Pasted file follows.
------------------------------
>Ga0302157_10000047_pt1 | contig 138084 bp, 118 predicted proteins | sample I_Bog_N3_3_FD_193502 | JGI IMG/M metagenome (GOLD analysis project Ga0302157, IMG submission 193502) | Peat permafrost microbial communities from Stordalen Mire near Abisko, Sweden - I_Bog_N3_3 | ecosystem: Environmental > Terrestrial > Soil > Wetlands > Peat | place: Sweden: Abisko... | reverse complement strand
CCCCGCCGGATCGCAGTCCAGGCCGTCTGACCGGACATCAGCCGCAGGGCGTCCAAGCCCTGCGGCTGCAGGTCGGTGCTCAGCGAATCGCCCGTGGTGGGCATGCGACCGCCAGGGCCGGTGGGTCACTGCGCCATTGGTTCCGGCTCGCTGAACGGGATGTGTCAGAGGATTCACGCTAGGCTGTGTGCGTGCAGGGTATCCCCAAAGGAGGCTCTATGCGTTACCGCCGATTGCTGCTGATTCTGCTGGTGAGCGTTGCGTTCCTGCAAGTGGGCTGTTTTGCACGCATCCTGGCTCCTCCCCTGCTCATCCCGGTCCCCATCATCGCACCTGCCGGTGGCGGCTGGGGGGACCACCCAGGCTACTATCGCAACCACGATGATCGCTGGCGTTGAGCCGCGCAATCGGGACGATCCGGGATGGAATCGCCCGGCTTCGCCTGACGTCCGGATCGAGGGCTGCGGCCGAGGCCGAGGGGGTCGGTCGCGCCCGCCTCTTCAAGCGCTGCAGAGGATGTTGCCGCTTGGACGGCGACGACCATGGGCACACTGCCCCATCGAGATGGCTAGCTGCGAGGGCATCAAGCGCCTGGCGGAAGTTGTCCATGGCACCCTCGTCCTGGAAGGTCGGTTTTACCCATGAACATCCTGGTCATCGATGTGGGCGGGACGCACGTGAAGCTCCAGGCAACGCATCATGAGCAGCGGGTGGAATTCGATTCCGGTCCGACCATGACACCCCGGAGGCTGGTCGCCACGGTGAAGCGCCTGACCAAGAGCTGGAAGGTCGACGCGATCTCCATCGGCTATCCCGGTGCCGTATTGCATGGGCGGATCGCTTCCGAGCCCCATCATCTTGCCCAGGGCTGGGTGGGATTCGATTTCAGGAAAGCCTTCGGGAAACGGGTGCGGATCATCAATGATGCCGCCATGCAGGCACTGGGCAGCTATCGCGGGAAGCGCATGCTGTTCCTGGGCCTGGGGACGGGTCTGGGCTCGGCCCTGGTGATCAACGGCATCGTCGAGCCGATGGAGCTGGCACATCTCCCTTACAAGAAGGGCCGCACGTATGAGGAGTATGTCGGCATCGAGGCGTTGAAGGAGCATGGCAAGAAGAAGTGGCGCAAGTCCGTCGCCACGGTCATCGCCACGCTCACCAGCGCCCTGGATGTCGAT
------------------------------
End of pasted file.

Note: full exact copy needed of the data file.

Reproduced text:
>Ga0302157_10000047_pt1 | contig 138084 bp, 118 predicted proteins | sample I_Bog_N3_3_FD_193502 | JGI IMG/M metagenome (GOLD analysis project Ga0302157, IMG submission 193502) | Peat permafrost microbial communities from Stordalen Mire near Abisko, Sweden - I_Bog_N3_3 | ecosystem: Environmental > Terrestrial > Soil > Wetlands > Peat | place: Sweden: Abisko... | reverse complement strand
CCCCGCCGGATCGCAGTCCAGGCCGTCTGACCGGACATCAGCCGCAGGGCGTCCAAGCCCTGCGGCTGCAGGTCGGTGCTCAGCGAATCGCCCGTGGTGGGCATGCGACCGCCAGGGCCGGTGGGTCACTGCGCCATTGGTTCCGGCTCGCTGAACGGGATGTGTCAGAGGATTCACGCTAGGCTGTGTGCGTGCAGGGTATCCCCAAAGGAGGCTCTATGCGTTACCGCCGATTGCTGCTGATTCTGCTGGTGAGCGTTGCGTTCCTGCAAGTGGGCTGTTTTGCACGCATCCTGGCTCCTCCCCTGCTCATCCCGGTCCCCATCATCGCACCTGCCGGTGGCGGCTGGGGGGACCACCCAGGCTACTATCGCAACCACGATGATCGCTGGCGTTGAGCCGCGCAATCGGGACGATCCGGGATGGAATCGCCCGGCTTCGCCTGACGTCCGGATCGAGGGCTGCGGCCGAGGCCGAGGGGGTCGGTCGCGCCCGCCTCTTCAAGCGCTGCAGAGGATGTTGCCGCTTGGACGGCGACGACCATGGGCACACTGCCCCATCGAGATGGCTAGCTGCGAGGGCATCAAGCGCCTGGCGGAAGTTGTCCATGGCACCCTCGTCCTGGAAGGTCGGTTTTACCCATGAACATCCTGGTCATCGATGTGGGCGGGACGCACGTGAAGCTCCAGGCAACGCATCATGAGCAGCGGGTGGAATTCGATTCCGGTCCGACCATGACACCCCGGAGGCTGGTCGCCACGGTGAAGCGCCTGACCAAGAGCTGGAAGGTCGACGCGATCTCCATCGGCTATCCCGGTGCCGTATTGCATGGGCGGATCGCTTCCGAGCCCCATCATCTTGCCCAGGGCTGGGTGGGATTCGATTTCAGGAAAGCCTTCGGGAAACGGGTGCGGATCATCAATGATGCCGCCATGCAGGCACTGGGCAGCTATCGCGGGAAGCGCATGCTGTTCCTGGGCCTGGGGACGGGTCTGGGCTCGGCCCTGGTGATCAACGGCATCGTCGAGCCGATGGAGCTGGCACATCTCCCTTACAAGAAGGGCCGCACGTATGAGGAGTATGTCGGCATCGAGGCGTTGAAGGAGCATGGCAAGAAGAAGTGGCGCAAGTCCGTCGCCACGGTCATCGCCACGCTCACCAGCGCCCTGGATGTCGAT